Major Android Flaw Leaves 99% Of Devices Vulnerable To Malware
Researchers have uncovered a major security flaw in the Android operating system that allows hackers to modify trusted apps without changing their verification signature. Attackers could take advantage of the vulnerability to install keyloggers, backdoors, and other malicious functions into apps, which would continue to look completely legitimate to their users.
The flaw was discovered by mobile security startup Bluebox, which claims that 99% of Android-powered devices — or around 900 million smartphones and tablets — are vulnerable. The issue has been present since Android 1.6 Donut, which was first released in September 2009.
Depending on the type of application, hackers could use the flaw for “anything from data theft to creation of a mobile botnet,” Bluebox reports. And because their modifications do not break an app’s verification signature, they can enjoy the same system privileges as a legitimate one.
Not only could the apps read arbitrary data on your device — such as your emails, text messages, and documents — but they could also obtain all the passwords for accounts you have setup, and take over your device’s functionality, such as its phone or text messaging features.
So, how does it work?
“The vulnerability involves discrepancies in how Android applications are cryptographically verified & installed, allowing for APK code modification without breaking the cryptographic signature,” Bluebox explains.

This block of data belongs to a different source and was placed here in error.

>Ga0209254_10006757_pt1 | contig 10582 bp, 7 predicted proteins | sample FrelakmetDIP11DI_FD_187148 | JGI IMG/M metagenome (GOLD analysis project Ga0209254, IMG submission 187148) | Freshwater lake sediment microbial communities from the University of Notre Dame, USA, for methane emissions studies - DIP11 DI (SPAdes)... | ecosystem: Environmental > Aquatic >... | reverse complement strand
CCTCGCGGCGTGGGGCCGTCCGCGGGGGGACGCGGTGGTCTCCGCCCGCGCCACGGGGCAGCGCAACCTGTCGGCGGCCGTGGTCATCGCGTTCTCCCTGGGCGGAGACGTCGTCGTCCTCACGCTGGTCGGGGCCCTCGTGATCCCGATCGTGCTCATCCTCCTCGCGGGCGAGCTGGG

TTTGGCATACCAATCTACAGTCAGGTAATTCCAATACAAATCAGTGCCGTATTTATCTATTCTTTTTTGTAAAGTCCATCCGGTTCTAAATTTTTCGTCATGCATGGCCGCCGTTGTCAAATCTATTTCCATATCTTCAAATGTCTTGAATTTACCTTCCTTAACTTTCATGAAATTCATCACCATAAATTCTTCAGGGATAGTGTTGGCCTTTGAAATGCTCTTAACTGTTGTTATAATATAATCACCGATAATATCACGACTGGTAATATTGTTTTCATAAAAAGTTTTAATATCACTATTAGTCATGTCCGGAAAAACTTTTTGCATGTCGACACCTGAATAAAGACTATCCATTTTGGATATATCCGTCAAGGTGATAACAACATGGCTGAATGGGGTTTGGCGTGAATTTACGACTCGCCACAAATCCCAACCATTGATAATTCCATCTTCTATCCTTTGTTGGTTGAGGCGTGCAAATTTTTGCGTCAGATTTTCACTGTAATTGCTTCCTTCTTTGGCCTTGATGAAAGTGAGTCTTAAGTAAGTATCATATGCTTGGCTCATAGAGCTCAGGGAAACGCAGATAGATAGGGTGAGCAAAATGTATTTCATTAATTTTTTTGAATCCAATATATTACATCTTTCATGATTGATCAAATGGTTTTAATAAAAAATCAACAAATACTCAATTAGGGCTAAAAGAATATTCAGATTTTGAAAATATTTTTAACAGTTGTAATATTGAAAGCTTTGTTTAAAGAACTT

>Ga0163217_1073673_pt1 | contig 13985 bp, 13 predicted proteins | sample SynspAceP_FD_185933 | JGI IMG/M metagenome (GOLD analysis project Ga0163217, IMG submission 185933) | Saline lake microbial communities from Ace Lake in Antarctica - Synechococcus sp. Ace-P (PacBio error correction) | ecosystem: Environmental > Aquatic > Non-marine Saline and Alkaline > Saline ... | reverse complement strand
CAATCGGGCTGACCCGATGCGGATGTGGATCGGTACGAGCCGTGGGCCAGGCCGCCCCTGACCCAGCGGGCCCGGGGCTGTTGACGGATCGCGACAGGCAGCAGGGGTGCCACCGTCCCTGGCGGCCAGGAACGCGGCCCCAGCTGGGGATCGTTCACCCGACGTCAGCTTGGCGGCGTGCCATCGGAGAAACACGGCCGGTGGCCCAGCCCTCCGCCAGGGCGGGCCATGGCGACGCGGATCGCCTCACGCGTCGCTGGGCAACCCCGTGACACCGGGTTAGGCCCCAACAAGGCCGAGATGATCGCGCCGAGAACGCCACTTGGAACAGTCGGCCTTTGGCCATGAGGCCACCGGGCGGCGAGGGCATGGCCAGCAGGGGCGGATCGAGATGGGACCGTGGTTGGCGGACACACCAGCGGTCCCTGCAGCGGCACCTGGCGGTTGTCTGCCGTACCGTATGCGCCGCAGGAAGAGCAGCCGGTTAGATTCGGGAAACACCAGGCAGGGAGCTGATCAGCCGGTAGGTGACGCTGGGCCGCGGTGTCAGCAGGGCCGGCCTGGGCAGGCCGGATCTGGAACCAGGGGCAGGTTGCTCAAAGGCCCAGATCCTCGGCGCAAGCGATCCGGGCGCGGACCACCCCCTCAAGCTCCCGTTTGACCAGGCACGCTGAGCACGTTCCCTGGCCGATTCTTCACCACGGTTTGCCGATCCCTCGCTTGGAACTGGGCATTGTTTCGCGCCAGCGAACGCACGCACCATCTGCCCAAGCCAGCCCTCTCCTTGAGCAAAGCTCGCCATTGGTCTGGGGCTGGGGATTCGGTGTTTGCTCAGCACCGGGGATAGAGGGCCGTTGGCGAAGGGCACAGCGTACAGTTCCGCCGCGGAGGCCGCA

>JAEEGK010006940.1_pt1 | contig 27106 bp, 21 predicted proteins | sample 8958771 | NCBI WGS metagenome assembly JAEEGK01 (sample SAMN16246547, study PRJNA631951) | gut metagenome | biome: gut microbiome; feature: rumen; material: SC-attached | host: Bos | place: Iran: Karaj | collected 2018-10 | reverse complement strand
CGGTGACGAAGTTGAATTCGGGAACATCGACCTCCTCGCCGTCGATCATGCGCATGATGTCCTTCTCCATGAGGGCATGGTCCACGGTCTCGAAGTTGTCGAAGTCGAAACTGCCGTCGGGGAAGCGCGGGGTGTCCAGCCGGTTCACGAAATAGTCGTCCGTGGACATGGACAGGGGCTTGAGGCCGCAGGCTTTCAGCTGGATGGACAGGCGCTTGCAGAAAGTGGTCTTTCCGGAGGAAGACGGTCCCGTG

“All Android applications contain cryptographic signatures, which Android uses to determine if the app is legitimate and to verify that the app hasn’t been tampered with or modified. This vulnerability makes it possible to change an application’s code without affecting the cryptographic signature of the application – essentially allowing a malicious author to trick Android into believing the app is unchanged even if it has been.”
The good news is, Bluebox quietly reported this issue to Google back in February, so the Android maker is already aware of the problem. The bad news is, it’s up to device manufacturers to address it and rollout updates that will patch the flaw and prevent the kind of attacks mentioned above from happening.
And we all know how long it takes for device manufacturers to issue software updates. What’s more, many manufacturers no longer support older devices, so two- or three-year-old handsets that are affected by this flaw may never see a fix.
Bluebox says that “technical details of the issue,” as well as related tools and materials, will be released as part of its Black Hat USA talk at the end of this month. In the meantime, Android users can keep the risk of attack to a minimum by cautiously identifying the publisher of the apps they wish to install on their devices.